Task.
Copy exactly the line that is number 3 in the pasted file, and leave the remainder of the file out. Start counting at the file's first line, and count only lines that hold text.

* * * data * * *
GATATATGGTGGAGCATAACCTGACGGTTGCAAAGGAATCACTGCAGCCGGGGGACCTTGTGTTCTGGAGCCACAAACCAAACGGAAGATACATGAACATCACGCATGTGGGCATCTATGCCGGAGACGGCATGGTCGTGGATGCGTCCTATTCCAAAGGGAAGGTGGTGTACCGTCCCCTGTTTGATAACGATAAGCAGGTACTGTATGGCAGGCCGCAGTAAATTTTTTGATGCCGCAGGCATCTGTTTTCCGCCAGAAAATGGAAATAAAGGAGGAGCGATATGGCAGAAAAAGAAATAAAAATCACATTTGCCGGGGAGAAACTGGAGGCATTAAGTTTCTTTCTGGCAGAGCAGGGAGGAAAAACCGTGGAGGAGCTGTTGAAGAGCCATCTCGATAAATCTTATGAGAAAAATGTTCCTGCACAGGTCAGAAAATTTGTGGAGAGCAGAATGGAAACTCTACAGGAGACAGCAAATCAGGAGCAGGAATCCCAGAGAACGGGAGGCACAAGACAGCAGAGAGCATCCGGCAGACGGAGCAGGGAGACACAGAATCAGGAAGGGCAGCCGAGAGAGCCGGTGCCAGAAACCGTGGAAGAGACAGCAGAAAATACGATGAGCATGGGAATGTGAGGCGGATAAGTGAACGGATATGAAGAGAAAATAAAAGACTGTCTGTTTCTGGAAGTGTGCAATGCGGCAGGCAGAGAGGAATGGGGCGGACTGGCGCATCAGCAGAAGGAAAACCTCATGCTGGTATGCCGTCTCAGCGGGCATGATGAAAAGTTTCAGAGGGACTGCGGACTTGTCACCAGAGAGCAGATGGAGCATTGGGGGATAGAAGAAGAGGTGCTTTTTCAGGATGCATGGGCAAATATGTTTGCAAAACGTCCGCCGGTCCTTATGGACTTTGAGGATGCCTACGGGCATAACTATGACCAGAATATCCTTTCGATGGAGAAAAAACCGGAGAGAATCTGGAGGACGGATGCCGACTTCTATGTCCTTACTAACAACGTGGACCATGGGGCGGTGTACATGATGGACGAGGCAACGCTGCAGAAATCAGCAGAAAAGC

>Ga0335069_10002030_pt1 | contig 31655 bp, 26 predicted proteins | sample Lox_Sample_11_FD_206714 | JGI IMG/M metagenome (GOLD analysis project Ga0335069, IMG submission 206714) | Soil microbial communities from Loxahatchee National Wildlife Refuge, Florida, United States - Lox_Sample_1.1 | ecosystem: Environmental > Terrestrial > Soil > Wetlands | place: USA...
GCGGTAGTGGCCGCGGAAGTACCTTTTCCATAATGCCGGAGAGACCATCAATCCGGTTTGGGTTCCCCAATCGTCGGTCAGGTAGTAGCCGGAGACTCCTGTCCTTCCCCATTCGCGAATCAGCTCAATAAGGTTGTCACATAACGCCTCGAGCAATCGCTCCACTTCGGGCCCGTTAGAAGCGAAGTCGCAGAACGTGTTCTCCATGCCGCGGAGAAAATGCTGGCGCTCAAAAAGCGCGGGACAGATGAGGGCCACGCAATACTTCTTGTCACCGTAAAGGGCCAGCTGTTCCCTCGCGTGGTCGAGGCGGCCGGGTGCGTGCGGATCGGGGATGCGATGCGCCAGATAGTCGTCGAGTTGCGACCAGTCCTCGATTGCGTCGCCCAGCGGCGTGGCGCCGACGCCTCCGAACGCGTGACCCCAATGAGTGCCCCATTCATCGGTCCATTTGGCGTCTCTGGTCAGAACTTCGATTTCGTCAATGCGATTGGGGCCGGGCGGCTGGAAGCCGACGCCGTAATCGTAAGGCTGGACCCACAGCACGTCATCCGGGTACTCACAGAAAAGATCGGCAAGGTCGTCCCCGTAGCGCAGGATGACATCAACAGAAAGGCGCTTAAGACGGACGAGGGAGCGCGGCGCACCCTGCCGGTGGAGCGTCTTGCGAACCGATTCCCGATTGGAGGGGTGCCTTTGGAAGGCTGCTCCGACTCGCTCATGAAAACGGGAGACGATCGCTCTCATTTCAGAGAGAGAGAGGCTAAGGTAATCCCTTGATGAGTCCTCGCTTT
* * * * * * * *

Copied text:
GCGGTAGTGGCCGCGGAAGTACCTTTTCCATAATGCCGGAGAGACCATCAATCCGGTTTGGGTTCCCCAATCGTCGGTCAGGTAGTAGCCGGAGACTCCTGTCCTTCCCCATTCGCGAATCAGCTCAATAAGGTTGTCACATAACGCCTCGAGCAATCGCTCCACTTCGGGCCCGTTAGAAGCGAAGTCGCAGAACGTGTTCTCCATGCCGCGGAGAAAATGCTGGCGCTCAAAAAGCGCGGGACAGATGAGGGCCACGCAATACTTCTTGTCACCGTAAAGGGCCAGCTGTTCCCTCGCGTGGTCGAGGCGGCCGGGTGCGTGCGGATCGGGGATGCGATGCGCCAGATAGTCGTCGAGTTGCGACCAGTCCTCGATTGCGTCGCCCAGCGGCGTGGCGCCGACGCCTCCGAACGCGTGACCCCAATGAGTGCCCCATTCATCGGTCCATTTGGCGTCTCTGGTCAGAACTTCGATTTCGTCAATGCGATTGGGGCCGGGCGGCTGGAAGCCGACGCCGTAATCGTAAGGCTGGACCCACAGCACGTCATCCGGGTACTCACAGAAAAGATCGGCAAGGTCGTCCCCGTAGCGCAGGATGACATCAACAGAAAGGCGCTTAAGACGGACGAGGGAGCGCGGCGCACCCTGCCGGTGGAGCGTCTTGCGAACCGATTCCCGATTGGAGGGGTGCCTTTGGAAGGCTGCTCCGACTCGCTCATGAAAACGGGAGACGATCGCTCTCATTTCAGAGAGAGAGAGGCTAAGGTAATCCCTTGATGAGTCCTCGCTTT